Civil society meetings
On the margins of the CND, other interesting encounters were organized, such as informal dialogues with the Executive Director of UNODC, the President of the International Narcotics Control Board, and the President of the CND. Dianova had the opportunity to ask Executive Director Ghada Waly about UNODC’s reporting indicators to the UN High Level Political Forum on the issue of treatment (pharmacological, psychosocial, rehabilitation and aftercare services) of substance use disorders, given the lack of information in this regard.
As usual each year, the Annual Assembly of the Vienna NGO Committee on Drugs (VNGOC) was held, with discussions on strategic and other internal issues, and the organization of elections for the Board of Directors. Dianova wishes to convey its congratulations to the newly elected members of the board, including Matej Kosir from UTRIP (for his second term), Beatrix Vas from YouthRISE and Asia Almas Ashraf from the World Federation Against Drugs. It should be noted that elections at the VNGOC are staggered, with half of the board members (three in total) being renewed on an annual basis to ensure continuity.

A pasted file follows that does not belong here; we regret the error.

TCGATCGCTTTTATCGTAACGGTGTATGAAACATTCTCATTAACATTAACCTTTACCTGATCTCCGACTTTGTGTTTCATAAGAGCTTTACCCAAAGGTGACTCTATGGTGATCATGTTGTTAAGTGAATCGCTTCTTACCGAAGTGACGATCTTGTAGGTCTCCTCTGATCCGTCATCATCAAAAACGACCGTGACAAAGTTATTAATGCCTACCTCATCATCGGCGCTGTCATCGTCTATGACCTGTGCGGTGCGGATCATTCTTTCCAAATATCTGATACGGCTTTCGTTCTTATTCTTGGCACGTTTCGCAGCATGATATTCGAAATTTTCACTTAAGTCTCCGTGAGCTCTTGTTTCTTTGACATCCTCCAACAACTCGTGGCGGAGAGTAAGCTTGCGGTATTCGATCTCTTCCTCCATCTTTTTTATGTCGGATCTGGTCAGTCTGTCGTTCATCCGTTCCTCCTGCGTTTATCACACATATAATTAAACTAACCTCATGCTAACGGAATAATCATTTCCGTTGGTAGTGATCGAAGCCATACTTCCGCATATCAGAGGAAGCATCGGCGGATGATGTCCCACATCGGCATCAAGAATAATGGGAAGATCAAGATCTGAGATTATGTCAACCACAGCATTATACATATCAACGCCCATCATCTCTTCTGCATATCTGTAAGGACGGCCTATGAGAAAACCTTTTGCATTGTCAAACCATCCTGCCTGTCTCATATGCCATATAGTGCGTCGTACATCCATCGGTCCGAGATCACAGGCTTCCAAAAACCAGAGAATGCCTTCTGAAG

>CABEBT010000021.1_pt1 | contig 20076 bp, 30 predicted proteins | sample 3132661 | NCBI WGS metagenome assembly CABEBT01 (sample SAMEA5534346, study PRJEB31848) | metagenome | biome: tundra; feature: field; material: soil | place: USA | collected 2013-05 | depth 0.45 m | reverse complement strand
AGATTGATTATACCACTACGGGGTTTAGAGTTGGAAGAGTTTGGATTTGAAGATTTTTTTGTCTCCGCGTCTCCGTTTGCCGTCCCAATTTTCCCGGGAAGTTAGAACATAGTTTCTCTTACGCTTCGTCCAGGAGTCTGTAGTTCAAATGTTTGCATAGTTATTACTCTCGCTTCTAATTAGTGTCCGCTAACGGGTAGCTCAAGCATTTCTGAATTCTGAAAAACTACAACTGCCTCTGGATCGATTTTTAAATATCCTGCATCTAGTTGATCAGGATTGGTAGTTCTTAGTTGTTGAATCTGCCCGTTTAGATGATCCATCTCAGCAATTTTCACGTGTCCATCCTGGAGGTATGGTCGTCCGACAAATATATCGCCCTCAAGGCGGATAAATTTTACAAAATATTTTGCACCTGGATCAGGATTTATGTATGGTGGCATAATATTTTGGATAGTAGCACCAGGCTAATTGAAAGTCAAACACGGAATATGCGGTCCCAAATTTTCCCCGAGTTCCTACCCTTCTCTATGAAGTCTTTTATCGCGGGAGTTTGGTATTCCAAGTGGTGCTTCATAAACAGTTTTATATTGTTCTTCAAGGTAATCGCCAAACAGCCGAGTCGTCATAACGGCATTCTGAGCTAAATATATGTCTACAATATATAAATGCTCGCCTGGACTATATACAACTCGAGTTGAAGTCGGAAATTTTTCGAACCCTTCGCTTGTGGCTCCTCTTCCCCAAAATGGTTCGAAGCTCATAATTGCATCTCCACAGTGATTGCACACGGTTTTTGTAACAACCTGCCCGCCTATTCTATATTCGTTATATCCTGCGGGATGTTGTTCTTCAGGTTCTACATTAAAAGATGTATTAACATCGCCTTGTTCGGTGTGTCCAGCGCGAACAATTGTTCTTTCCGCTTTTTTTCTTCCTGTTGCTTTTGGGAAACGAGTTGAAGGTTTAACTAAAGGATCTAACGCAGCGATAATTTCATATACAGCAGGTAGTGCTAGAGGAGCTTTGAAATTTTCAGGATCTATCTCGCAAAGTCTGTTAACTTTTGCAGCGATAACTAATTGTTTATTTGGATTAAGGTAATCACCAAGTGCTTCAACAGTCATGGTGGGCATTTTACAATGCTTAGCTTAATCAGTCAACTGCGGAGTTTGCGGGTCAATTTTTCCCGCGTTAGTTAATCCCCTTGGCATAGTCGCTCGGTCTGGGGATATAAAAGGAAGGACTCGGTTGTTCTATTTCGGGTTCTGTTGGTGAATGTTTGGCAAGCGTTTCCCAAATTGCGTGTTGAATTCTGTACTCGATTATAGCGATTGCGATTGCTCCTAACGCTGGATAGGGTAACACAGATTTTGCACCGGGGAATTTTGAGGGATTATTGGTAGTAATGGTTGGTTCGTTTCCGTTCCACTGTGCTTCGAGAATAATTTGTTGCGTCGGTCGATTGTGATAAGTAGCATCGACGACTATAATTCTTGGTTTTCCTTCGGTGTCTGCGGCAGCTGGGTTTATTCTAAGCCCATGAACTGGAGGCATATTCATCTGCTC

This session was undoubtedly atypical and in the uncertain world we live in diplomacy and multilateral environments are needed more than ever to be able to move forward together. The drug problem is a reality that requires our undivided attention.